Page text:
As the coronavirus crisis unfolded, prices tumbled and yields spiked to record highs across investment-grade emerging-market debt (EMD)—a sector widely considered to have healthy credit fundamentals and a low risk of defaults.
Yield Gap Widens with US Corporates
Over the past decade, the difference in yields between investment-grade EMD and investment-grade US corporates had narrowed steadily, reflecting converging average credit quality. Then came COVID-19.
The pandemic triggered massive market declines as investors rushed to free up cash. Indiscriminate selling hit some of the highest-quality sectors of the market, including investment-grade EMD. Spreads over US Treasuries climbed sharply as prices fell.
The investment-grade EMD sector has rallied in the two months since then. But today’s spreads remain wide, particularly in investment-grade emerging-market (EM) corporates, both by historical measures and compared with spreads on US investment-grade corporates (Display 1).
Why the sudden yawning gap between these sectors?
Rather than deteriorating fundamentals, the wider spread between EMD and US corporates reflects a sizable—but short-term—technical factor. In the early stages of the market drawdown, investment-grade EM corporates and US investment-grade corporates performed in line with one another.
But when the US Federal Reserve announced expanded purchase facilities for US corporate bonds, the recovery in US credit accelerated, leaving investment-grade EMD trailing behind. While investment-grade EM sovereigns have recovered on a relative basis, investment-grade EM corporates still have room to recover, as the effect was even more pronounced for EM corporates than for EM sovereigns.
Investment-Grade EMD Boasts Stronger Fundamentals
We expect the yield differential between investment-grade EMD and US corporates to continue to shrink over time as the recovery progresses. That’s because, in the long run, credit fundamentals matter most to bond returns. And investment-grade EMD’s credit fundamentals are strong and improving.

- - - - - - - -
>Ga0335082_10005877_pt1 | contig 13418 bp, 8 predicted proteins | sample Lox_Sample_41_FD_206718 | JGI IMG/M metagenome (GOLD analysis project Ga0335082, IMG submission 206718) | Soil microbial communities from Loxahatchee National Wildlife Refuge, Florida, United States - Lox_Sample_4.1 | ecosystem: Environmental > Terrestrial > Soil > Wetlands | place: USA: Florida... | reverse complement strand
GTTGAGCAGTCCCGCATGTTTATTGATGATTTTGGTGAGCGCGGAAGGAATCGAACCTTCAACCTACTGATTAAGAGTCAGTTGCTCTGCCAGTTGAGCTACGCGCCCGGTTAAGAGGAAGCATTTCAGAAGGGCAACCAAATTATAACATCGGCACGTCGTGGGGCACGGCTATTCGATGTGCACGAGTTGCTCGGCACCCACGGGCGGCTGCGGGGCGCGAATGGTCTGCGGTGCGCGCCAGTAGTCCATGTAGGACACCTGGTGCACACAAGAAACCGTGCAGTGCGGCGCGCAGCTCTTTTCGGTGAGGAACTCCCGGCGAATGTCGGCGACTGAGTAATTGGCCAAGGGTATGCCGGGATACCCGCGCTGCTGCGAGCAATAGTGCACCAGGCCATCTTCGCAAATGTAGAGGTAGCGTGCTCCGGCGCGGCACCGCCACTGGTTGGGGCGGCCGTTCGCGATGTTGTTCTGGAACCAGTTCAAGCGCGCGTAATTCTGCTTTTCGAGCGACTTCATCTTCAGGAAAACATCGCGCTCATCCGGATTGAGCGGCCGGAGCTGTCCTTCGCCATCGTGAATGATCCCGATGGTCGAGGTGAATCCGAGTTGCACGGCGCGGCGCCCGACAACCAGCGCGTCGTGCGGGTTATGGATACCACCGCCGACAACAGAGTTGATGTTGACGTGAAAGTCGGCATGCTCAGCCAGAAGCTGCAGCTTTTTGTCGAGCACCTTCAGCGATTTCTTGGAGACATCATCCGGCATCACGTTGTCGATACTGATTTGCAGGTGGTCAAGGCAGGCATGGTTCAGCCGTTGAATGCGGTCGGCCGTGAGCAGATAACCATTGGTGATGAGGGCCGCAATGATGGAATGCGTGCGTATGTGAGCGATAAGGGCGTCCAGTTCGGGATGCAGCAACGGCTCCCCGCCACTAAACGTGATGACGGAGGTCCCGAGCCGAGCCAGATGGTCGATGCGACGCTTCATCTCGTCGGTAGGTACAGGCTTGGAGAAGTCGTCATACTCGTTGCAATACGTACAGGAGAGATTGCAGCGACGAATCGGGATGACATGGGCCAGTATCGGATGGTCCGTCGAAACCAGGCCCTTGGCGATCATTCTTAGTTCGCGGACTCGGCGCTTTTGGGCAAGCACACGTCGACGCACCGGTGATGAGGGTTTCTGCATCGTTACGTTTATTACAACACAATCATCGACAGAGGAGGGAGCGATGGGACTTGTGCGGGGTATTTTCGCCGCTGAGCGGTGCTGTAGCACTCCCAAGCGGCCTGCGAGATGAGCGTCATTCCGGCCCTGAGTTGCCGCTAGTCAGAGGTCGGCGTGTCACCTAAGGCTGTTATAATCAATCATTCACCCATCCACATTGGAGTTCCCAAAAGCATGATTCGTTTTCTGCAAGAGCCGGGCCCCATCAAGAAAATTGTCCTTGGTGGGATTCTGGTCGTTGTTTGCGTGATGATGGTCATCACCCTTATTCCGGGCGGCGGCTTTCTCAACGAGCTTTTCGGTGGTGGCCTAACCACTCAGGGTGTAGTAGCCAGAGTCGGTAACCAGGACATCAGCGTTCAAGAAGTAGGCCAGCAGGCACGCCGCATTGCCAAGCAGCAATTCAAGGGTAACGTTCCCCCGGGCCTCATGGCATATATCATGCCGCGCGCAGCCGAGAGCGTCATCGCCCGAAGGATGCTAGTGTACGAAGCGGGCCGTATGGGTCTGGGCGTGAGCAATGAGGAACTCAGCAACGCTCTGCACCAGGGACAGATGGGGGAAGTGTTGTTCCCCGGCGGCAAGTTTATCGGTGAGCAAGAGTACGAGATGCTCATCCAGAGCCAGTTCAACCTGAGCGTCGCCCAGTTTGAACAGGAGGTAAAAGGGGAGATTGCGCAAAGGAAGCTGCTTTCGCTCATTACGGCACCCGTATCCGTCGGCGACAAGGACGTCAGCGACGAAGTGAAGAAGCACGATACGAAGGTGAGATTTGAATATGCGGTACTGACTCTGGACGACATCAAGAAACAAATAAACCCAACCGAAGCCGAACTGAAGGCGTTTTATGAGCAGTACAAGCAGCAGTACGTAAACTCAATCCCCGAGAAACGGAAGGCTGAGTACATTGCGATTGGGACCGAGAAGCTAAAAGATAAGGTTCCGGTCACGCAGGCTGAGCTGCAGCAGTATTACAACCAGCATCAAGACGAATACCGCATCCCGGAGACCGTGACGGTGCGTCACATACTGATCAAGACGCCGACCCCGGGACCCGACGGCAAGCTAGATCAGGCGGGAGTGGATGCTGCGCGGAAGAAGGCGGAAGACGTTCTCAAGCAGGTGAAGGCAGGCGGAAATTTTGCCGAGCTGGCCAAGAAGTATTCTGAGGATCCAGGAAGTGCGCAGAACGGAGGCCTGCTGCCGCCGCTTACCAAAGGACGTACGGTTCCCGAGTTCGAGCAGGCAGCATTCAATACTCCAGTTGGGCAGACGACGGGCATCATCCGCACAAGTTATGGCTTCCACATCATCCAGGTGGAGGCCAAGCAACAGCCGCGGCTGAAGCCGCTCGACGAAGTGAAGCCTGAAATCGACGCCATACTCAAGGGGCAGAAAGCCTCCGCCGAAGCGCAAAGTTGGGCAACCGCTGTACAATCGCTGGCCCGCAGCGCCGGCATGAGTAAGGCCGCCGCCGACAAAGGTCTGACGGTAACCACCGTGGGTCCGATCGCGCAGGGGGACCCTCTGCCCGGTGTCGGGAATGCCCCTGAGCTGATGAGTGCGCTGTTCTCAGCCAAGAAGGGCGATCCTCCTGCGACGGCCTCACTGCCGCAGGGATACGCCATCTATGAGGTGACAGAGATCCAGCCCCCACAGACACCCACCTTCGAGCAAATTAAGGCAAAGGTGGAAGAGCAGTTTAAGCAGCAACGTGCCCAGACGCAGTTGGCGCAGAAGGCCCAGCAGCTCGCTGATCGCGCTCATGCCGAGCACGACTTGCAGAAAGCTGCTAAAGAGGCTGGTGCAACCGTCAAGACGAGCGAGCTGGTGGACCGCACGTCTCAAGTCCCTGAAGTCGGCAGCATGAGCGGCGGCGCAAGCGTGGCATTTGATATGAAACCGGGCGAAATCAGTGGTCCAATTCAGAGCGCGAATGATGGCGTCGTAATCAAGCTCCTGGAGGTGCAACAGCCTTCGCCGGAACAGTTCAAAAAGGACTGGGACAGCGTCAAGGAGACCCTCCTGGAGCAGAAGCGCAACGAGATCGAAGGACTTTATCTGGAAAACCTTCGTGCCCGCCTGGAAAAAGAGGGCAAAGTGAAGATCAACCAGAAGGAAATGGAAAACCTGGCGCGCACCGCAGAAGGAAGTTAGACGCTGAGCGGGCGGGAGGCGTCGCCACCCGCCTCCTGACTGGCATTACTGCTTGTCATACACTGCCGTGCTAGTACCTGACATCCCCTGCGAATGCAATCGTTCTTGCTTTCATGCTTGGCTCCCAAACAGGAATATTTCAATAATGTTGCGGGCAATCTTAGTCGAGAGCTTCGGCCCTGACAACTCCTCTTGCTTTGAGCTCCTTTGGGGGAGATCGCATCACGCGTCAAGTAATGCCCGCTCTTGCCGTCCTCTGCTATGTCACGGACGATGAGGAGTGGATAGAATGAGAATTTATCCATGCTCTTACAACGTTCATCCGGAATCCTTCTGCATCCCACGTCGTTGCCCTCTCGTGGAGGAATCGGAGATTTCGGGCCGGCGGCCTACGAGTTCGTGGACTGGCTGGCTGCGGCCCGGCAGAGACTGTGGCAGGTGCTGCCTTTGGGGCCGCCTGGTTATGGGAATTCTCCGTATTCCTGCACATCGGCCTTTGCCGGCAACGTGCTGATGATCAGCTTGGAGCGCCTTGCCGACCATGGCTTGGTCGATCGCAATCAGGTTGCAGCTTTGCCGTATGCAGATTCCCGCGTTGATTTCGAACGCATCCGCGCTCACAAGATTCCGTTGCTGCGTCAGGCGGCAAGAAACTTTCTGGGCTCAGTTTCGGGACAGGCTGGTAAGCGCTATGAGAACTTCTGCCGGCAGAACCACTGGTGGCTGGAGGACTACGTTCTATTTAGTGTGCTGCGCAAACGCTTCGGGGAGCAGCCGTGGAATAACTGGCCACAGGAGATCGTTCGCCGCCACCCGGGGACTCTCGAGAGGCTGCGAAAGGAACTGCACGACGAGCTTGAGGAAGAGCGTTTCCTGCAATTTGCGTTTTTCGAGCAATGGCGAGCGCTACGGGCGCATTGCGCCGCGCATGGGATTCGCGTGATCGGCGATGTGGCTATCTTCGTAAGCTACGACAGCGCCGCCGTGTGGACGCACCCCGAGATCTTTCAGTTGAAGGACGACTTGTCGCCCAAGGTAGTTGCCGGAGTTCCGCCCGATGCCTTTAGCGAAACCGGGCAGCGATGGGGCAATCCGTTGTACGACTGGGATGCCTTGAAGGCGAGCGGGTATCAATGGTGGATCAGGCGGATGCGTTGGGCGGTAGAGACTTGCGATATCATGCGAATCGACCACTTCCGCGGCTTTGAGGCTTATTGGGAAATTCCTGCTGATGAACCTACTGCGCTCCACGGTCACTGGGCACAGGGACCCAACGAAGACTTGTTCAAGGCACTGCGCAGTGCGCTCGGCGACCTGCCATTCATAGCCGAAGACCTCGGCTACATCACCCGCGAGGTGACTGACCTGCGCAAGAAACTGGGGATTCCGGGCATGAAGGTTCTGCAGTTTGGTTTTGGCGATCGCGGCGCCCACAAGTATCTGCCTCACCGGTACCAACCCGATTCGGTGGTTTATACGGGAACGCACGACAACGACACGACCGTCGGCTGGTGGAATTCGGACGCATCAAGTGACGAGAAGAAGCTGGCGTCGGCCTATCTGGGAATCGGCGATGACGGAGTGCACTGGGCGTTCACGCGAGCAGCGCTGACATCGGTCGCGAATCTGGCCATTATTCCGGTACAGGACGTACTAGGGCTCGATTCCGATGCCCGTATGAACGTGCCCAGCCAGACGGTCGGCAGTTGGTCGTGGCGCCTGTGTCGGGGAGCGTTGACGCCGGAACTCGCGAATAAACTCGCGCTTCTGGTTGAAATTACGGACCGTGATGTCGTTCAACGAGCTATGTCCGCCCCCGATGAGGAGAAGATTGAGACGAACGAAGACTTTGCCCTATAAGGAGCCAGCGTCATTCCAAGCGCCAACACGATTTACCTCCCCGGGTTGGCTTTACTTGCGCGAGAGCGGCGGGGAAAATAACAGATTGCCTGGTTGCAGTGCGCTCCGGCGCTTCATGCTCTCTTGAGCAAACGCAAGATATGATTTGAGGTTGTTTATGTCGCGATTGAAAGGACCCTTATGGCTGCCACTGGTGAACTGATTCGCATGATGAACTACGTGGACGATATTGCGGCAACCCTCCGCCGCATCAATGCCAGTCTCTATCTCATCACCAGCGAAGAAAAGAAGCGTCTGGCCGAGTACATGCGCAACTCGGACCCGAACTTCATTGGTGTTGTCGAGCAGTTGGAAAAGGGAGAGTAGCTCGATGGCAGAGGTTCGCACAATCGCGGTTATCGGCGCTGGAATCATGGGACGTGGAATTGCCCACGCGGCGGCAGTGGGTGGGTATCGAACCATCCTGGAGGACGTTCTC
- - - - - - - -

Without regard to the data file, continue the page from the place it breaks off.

In fact, over the past two decades, while the average credit quality of US investment-grade corporates has declined, the average rating of investment-grade EMD has risen. As a result, investment-grade EMD has virtually closed the ratings gap with US investment-grade corporates (Display 2).
Among the most critical fundamental factors are the financial metrics of the issuers. US investment-grade corporates have become more highly leveraged in recent years (Display 3) as low interest rates have helped finance corporate share buybacks and enabled more aggressive balance-sheet management.
This has left the US investment-grade corporate sector with a higher-than-usual share of BBB-rated debt and significantly increased the risk of fallen angels—bonds downgraded to below-investment-grade ratings.
In contrast, investment-grade EM corporates have overall lower net leverage and a lower risk of fallen angels. Furthermore, our expectations for EM fallen angels have not grown materially as a result of the crisis, thanks to the sector’s strong fundamentals.
EM corporate issuers also have more cash on hand relative to their overall debt than do US corporate issuers (Display 4). This helps them withstand periods of volatility during periods when market access is limited and liquidity is critical. It also means issuers won’t be under pressure to take on new debt unless they can afford it.
Though the oil-price crash at the beginning of March has had a short-term impact on investment-grade EM energy-exporting sovereigns, it has not meaningfully affected credit fundamentals. Over the past few years, these countries have grown external buffers, including sovereign wealth funds and central bank reserves, that are now many times larger than the gross government debt they’ve accumulated. As a result of these ample cushions, the credit ratings of oil producers have held steady despite record-low oil prices.
Yet EMD spreads remain wider than normal. To us, this disconnect between fundamentals and valuations signals opportunity. For investment-grade credit investors, it may be time to tilt away from US investment-grade corporates toward investment-grade EMD. And for any investor giving EMD a closer look, this could be an attractive entry point.
Shamaila Khan is Director of Emerging-Market Debt at AB.
The views expressed herein do not constitute research, investment advice or trade recommendations and do not necessarily represent the views of all AB portfolio-management teams. Views are subject to change over time.